With many of the benefits of digital manufacturing arising from data gathering and collaborative working across supply chains, developing standards and open architectures will have a major part to play in making the digital future a reality. Currently, the definitions of key terms are hugely variable within sectors let alone the mechanisms for data capture and analysis. Providing standards and establishing good practice will be fundamental to a data-driven, digitally-connected world.
In order to help it develop a clear understanding of how it can best support manufacturers, BSI asked the IfM’s dissemination arm, IfM ECS, to bring together a group of researchers from IfM, Cranfield University and the University of Nottingham. The aim of the project was to understand the opportunities, benefits, challenges and barriers for manufacturing and to outline the areas where standards and good practice can make a difference. The findings have been published by IfM ECS in a report: Application of digital technologies to innovation in manufacturing.
The manufacturers’ view
The team carried out a survey of UK manufacturers to build up a picture of how important they perceive digitalisation to be, where the benefits will emerge and what are the key competences needed across the value chain.
Increasing productivity was seen as one of the major prizes – both for individual companies and for the UK as a whole. Better customer service was also perceived to be an important outcome that would derive from a combination of digital capabilities: the personalisation of products and services, smarter and faster service, lower costs, higher quality and more widespread availability. These benefits were seen as arising from flexible manufacturing, ‘mass customisation’ and value chain optimisation.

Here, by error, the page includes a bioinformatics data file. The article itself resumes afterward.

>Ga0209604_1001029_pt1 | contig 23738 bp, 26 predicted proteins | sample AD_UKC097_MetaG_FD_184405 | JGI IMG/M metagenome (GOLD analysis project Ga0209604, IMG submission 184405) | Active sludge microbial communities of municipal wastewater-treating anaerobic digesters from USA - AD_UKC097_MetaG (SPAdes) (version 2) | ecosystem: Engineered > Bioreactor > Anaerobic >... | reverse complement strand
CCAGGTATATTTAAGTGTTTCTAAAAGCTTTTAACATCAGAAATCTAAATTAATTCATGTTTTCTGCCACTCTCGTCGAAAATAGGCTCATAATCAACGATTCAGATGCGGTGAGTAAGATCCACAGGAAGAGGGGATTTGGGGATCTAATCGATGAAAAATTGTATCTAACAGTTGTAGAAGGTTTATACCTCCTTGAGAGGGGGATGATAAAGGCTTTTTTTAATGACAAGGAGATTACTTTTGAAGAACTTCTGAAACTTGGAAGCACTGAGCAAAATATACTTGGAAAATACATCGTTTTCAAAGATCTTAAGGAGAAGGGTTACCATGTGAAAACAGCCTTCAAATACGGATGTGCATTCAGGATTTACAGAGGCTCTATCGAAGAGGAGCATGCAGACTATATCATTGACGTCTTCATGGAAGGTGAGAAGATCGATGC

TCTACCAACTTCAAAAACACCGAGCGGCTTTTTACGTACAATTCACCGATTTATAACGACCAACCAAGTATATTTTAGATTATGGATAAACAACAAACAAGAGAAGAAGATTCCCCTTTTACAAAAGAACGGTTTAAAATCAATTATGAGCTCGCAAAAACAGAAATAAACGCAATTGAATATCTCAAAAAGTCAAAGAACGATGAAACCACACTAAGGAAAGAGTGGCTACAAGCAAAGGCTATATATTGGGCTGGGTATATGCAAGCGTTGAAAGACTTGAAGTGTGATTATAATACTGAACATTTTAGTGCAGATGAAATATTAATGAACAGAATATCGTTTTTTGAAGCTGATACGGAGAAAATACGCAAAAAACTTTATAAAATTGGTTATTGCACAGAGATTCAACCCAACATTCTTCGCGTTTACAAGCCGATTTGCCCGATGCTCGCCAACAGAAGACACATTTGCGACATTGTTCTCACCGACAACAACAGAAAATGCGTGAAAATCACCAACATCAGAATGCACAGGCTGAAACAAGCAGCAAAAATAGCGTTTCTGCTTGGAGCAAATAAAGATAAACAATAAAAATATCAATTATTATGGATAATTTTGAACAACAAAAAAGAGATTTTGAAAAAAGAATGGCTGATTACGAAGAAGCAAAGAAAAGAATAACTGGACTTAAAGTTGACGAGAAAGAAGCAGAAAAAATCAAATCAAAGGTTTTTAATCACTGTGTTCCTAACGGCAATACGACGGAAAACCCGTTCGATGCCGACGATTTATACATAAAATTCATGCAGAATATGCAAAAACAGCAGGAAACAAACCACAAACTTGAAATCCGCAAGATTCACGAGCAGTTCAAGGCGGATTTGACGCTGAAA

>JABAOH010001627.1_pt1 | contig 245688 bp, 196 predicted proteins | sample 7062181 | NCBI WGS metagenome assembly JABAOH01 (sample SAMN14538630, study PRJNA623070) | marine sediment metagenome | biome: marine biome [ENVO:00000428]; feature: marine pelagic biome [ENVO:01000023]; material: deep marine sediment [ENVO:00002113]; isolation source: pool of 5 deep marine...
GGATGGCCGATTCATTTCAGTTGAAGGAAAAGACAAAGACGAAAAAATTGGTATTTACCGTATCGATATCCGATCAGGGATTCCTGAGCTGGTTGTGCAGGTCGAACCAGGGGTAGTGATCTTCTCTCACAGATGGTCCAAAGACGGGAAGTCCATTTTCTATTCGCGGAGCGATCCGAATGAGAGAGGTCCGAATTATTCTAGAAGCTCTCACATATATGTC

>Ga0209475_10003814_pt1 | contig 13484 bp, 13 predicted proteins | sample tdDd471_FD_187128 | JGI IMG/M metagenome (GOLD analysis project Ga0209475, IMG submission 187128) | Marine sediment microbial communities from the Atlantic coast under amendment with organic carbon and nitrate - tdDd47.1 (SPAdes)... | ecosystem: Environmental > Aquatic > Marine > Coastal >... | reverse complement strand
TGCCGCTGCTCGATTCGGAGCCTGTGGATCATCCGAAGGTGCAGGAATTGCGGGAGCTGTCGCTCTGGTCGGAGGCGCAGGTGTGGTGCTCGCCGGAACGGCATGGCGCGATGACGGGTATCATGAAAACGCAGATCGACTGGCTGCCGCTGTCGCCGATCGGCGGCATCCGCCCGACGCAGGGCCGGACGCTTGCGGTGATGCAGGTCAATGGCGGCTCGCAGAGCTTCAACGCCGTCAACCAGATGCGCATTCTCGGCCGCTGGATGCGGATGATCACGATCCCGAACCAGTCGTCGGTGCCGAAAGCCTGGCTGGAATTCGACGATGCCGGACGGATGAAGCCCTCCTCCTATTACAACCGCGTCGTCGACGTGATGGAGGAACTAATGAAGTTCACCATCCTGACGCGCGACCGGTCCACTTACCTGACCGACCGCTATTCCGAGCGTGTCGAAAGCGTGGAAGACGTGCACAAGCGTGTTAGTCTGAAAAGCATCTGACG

Digital manufacturing holds out the prospect of many opportunities, therefore, but part of the challenge is being able to see which of them are most likely to be realised in the short and medium term – and which will create the most value for companies. The two opportunities which manufacturers scored most highly were flexible manufacturing and value chain optimisation. The benefits of these were linked – both relating largely to better control and management through greater visibility and access to information.
While the consensus is that digital manufacturing is going to play a vital part in supporting a sustainable manufacturing sector in the UK, there is also a recognition that moving towards digital manufacturing is slow-going. Why is that?
Two types of challenge
The report breaks down the challenges into two broad categories: organisational and technical or logistical. Among the organisational challenges there is a sense that although the cost of adopting digital technologies is a real and significant barrier, a lack of vision and the absence of a ‘digital mind-set’ amongst senior executives is also contributing to the problem. Skills shortages – a perennial problem for advanced manufacturing in the UK – are even more acute in this context. The digital world provides the infrastructure for companies to work together to deliver better solutions but the companies aren’t necessarily ready to embrace more collaborative ways of working.